One year ago, Hai Jun was hogging media attention for being the first male kindergarten teacher in Shenyang, capital of northeast China's Liaoning Province.
Earlier this month, he quit.
Hai is not saying why he resigned, but many suspect that his departure was caused by traditional bias against male pre-school teachers, which has forced many of Hai's male colleagues to leave.
"It seems that few of these young graduates can withstand the bias no matter how enthusiastic they were in the beginning," says Wang Ying, deputy head of a Shenyang-based nursery school.
But even as male teachers find the going tough, there is a clamor for them in many places, such as south China's Guangdong Province. Some kindergartens in the province, convinced that a male presence would be healthy, beg fathers to volunteer in their schools.
According to statistics released by the Guangzhou education department, only 14 out of 28,422 kindergarten teachers in the city were men at the end of last year.
It is generally agreed that having a male teacher is conducive to developing a child's character and balance women-dominated kindergartens.
Not a few parents complain that their boys behave like sissies since they imitate their teachers.
A 1.84-meter-tall male kindergarten teacher surnamed Ma says the kids love him; and that he has won much acclaim from both parents and female colleagues.
"Male teachers play an important role in cultivating children's boldness and help develop a strong will," says Wang, referring to the growing demand for male teachers.
However, that is one area where males fear to tread in China. Traditionally men were considered careless, clumsy and not suited to take care of children.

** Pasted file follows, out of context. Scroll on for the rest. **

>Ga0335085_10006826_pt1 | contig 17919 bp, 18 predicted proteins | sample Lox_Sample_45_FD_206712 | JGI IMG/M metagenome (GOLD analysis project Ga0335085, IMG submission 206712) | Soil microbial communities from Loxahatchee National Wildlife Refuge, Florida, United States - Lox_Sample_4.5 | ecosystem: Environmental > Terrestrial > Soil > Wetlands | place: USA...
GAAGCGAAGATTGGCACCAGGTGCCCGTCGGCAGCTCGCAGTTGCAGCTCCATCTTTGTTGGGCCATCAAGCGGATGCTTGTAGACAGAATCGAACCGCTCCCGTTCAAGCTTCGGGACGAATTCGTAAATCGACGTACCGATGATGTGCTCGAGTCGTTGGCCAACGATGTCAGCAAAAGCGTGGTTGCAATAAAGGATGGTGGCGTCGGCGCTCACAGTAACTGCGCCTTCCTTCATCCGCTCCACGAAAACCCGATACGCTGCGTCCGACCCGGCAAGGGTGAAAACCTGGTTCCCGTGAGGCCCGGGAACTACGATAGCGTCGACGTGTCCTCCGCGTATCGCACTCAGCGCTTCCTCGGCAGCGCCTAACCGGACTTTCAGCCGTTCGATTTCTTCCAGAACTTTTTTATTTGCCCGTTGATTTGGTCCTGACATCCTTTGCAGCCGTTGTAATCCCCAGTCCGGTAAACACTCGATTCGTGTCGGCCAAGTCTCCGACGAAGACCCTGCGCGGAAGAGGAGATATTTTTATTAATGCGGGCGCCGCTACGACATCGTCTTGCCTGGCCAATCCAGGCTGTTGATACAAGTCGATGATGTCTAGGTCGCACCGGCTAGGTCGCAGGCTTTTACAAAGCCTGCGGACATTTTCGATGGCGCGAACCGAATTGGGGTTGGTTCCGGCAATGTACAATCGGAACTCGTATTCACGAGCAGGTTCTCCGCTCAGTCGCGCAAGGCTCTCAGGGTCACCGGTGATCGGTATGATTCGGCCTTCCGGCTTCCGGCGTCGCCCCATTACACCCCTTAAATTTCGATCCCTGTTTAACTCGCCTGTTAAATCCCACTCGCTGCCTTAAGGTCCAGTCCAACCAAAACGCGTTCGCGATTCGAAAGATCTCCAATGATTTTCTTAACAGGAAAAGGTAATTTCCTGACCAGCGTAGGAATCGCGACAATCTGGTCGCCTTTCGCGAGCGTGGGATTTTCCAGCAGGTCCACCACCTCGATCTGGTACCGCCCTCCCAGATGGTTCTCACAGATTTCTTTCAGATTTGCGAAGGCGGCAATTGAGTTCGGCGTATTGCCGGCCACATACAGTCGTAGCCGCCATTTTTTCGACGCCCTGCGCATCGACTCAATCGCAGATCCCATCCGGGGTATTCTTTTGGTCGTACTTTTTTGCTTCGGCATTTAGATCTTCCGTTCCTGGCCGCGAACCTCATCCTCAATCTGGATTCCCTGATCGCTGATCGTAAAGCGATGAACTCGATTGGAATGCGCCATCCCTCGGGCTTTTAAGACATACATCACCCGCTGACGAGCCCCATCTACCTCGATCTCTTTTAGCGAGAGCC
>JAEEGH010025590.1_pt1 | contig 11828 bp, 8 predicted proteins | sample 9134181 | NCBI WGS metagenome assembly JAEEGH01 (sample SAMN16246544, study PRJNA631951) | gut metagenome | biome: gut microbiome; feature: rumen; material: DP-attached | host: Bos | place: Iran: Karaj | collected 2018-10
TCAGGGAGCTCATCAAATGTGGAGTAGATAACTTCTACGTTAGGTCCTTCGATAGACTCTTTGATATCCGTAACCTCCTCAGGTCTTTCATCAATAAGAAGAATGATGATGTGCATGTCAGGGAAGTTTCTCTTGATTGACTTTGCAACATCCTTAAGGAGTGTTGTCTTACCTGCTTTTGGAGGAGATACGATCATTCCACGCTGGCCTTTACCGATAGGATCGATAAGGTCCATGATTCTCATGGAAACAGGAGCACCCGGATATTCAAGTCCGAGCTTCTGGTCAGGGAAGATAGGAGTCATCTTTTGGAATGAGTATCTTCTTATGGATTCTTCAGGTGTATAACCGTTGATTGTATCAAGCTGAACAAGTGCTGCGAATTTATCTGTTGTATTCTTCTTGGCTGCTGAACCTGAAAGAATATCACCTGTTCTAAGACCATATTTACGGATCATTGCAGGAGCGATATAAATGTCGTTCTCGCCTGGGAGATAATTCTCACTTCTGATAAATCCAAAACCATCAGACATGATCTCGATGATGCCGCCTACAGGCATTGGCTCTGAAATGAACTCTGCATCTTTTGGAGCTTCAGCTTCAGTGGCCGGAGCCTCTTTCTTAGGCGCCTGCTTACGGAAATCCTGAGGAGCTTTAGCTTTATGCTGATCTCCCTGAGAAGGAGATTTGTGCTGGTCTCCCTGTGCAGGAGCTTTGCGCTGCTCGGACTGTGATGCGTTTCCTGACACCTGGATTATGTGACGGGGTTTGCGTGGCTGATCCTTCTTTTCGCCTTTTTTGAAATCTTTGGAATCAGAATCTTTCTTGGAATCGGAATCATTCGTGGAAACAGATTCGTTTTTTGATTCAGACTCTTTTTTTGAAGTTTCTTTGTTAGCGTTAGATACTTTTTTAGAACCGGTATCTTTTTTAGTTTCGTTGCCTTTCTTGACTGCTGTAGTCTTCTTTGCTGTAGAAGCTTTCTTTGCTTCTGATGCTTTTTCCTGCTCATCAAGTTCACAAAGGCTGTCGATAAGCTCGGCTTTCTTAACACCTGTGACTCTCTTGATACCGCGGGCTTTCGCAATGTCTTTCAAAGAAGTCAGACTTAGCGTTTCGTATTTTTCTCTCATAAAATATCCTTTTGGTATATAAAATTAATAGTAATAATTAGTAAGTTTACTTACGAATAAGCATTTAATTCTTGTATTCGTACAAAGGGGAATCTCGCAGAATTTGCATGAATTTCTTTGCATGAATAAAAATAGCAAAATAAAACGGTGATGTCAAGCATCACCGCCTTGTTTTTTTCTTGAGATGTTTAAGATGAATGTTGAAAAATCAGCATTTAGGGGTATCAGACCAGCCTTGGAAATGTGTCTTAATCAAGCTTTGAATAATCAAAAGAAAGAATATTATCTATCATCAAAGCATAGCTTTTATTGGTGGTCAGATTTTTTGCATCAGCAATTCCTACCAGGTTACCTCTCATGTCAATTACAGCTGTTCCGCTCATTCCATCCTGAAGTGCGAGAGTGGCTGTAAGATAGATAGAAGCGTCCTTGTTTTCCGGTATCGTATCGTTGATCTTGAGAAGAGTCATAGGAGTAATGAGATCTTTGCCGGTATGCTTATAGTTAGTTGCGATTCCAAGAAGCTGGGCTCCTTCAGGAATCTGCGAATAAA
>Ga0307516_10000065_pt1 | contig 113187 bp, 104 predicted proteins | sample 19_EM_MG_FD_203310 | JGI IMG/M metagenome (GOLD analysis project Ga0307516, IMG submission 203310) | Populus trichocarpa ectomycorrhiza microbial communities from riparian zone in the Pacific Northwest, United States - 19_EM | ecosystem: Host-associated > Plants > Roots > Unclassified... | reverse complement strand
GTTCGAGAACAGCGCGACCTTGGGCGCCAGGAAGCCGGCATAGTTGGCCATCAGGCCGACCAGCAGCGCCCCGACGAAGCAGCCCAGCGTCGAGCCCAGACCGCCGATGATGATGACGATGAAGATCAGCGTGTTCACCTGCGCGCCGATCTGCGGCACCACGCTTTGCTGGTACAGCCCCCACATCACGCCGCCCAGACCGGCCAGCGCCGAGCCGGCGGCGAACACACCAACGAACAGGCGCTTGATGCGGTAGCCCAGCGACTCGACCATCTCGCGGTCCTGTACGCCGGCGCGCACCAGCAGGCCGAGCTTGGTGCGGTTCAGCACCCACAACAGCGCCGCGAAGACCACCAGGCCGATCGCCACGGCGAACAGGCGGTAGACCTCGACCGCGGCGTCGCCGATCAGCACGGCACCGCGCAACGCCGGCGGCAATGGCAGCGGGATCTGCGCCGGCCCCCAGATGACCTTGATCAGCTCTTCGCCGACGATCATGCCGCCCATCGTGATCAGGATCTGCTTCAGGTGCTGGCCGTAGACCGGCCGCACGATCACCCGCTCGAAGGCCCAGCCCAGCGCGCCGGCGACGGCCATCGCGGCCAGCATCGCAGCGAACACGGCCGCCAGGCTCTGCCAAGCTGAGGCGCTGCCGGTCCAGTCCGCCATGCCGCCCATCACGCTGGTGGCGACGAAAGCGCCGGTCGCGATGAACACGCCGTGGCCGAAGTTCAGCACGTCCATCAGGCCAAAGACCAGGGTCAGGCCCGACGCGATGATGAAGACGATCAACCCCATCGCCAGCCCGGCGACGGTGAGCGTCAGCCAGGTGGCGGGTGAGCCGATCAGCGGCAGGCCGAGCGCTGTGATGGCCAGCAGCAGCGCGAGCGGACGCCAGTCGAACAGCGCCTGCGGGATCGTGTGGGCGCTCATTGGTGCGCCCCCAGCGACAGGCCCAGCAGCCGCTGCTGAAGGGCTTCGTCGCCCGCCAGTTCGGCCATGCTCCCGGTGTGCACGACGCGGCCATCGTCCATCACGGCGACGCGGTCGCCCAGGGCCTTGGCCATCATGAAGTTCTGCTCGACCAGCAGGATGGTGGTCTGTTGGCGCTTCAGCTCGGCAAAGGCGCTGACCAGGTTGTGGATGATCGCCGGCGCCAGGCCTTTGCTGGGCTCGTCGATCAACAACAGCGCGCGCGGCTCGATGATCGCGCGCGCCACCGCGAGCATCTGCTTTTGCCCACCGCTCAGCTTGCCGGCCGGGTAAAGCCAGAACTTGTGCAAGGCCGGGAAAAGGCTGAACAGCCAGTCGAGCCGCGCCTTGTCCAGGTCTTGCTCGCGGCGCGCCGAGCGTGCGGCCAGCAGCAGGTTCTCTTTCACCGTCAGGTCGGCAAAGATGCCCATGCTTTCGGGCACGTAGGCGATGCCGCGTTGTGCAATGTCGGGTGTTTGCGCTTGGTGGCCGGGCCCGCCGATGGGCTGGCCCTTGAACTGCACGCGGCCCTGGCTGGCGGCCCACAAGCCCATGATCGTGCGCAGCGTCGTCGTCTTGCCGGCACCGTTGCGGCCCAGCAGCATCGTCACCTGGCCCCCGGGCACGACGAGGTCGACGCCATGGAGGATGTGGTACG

"Fundamentally, it's the traditional concept that has forced these men to give up," says Sun Hongyan, deputy director of the Beijing-based Research Institute for Children.
Such jobs are mostly taken on by women, since it often requires more patience and meticulousness, which men are considered incapable of, Sun adds.
Xiao Tian, a former male teacher of a Beijing-based nursery, says that, owing to the influence of traditional ideas, he was only assigned some odd jobs even though he was professionally trained as a kindergarten teacher. So he quit the job only a few months later.
Peer pressure is another reason stopping young men.
"Most of them are considered feminine," responds Hao Jinmin, a college student, when questioned what his concept of a male kindergarten teacher was.
And he adds that he would never be one because "dating might be a problem."
Another reason for the lack of interest is low salaries and poor welfare benefits, says Sun.
According to Ma Chao, 22, a teacher at Beijing's Xinzhongjie Kindergarten, 11 male trainees, including himself, graduated from a vocational high school in 2002 after studying for three years and majoring in preschool education. They were each assigned to different nurseries in the city.
"But now, only five of them are still in the job; the others gave up because they are unhappy with the low salary," he says.
(China Daily February 17, 2004 )